Work has become a 4-letter word. By putting the 'we' into werk, we shift form a focus on 'me' or the one, to a focus on 'we' and the whole; werking together to create something incredible, where everyone thrives. This is the difference between work and werk.
"More and more of us find ourselves unable to juggle overwhelming demands and maintain a seemingly unsustainable pace," Tony Schwartz recently wrote in The New York Times.
Tony Schwartz recently touched a nerve by suggesting that we could achieve more at work by working a little less. If slowing down generally isn't the answer, is there a better way for companies to create a workflow suited to humans, with all their limitations?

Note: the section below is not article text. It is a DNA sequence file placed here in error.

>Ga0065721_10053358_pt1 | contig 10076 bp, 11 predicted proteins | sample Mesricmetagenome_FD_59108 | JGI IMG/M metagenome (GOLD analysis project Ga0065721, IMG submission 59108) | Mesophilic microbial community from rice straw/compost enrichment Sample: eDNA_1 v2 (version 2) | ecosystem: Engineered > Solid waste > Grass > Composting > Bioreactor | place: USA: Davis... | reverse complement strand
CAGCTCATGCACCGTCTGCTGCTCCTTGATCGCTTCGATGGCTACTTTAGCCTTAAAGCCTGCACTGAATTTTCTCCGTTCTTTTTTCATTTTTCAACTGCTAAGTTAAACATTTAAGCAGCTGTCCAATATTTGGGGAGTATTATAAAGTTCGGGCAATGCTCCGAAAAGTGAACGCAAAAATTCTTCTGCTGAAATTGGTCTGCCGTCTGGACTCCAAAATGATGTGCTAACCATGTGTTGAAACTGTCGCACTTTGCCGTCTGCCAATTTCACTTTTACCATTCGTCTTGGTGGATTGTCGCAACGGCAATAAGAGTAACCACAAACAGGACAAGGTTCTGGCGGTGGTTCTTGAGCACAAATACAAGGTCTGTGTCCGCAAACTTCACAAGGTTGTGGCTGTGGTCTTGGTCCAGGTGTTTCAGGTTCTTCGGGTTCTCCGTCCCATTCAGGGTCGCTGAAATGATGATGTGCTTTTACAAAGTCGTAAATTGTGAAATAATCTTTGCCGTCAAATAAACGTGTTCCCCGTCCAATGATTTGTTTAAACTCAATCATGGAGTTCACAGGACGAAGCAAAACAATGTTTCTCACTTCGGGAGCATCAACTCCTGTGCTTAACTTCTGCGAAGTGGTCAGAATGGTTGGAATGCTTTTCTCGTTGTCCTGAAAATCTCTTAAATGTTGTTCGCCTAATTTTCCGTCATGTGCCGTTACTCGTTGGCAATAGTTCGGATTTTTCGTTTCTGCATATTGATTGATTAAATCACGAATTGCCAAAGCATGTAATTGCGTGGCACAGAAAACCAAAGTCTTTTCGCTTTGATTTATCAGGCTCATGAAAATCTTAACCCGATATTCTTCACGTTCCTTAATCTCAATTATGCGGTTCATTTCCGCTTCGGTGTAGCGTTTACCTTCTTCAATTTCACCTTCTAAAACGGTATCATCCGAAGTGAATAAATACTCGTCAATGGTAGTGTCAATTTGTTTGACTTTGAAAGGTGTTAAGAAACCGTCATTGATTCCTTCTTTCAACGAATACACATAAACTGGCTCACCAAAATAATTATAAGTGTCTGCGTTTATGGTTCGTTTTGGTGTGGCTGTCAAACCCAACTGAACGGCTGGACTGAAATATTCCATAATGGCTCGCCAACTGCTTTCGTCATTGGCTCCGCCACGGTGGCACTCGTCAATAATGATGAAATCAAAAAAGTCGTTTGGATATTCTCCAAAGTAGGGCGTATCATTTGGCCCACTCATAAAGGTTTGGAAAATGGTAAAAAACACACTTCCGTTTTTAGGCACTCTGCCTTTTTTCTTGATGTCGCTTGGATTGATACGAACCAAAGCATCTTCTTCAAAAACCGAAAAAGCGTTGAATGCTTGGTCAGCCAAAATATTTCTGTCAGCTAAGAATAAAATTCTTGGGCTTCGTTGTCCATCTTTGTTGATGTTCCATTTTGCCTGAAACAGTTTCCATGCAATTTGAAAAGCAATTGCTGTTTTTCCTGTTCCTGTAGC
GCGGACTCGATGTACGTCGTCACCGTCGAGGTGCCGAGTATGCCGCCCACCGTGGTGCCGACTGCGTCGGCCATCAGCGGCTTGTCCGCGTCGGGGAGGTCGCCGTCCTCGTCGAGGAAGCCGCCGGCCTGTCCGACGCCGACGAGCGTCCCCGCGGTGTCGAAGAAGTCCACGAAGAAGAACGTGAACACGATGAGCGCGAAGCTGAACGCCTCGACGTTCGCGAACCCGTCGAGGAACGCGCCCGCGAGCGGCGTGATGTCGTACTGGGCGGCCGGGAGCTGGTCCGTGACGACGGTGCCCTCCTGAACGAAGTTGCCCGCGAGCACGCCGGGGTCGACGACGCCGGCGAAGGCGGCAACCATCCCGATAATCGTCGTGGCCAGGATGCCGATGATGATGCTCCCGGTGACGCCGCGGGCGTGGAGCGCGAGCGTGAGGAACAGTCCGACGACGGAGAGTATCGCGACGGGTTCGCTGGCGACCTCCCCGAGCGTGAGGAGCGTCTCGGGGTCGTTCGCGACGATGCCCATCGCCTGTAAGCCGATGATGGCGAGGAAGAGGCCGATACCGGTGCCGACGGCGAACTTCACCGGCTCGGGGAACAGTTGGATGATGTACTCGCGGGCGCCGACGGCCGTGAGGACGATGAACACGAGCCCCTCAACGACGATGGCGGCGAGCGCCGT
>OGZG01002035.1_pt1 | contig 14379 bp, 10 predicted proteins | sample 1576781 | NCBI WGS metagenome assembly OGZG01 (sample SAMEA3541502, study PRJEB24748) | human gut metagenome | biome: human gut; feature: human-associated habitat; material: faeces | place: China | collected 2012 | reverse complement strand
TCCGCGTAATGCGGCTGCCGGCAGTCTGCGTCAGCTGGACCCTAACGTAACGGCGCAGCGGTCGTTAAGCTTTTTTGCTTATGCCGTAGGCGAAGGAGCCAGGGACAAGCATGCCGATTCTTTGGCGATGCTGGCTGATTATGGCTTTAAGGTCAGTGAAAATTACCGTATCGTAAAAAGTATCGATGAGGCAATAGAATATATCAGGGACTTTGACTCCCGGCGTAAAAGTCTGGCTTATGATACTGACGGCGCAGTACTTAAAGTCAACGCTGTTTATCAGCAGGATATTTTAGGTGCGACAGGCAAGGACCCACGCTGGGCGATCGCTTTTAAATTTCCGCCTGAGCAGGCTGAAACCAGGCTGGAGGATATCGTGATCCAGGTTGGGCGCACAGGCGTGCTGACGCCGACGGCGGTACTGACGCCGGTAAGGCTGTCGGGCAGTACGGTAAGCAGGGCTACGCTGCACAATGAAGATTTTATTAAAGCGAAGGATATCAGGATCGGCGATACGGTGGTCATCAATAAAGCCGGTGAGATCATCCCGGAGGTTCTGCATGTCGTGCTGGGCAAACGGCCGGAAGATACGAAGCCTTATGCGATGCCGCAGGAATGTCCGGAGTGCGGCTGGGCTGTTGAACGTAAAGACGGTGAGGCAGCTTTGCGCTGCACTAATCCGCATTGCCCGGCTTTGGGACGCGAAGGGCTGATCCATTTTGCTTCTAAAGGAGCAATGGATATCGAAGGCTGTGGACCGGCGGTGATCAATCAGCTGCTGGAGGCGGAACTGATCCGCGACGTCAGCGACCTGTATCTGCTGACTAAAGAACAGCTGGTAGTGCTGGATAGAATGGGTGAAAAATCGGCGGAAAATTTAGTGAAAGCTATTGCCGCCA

If Wes Anderson ever conjures up a hipster mad scientist, he'll look a lot like Aaron Levie, the cofounder and CEO of an Internet company called Box. Levie's a mess of jangly nerves, topped by a wild mop of hair that he frets as he talks.
Do you work in an environment that fosters leadership at every level, or just at the top of the org chart? You can either chasten people for attempting to lead, or encourage them to take risks, to explore opportunities, and to make decisions.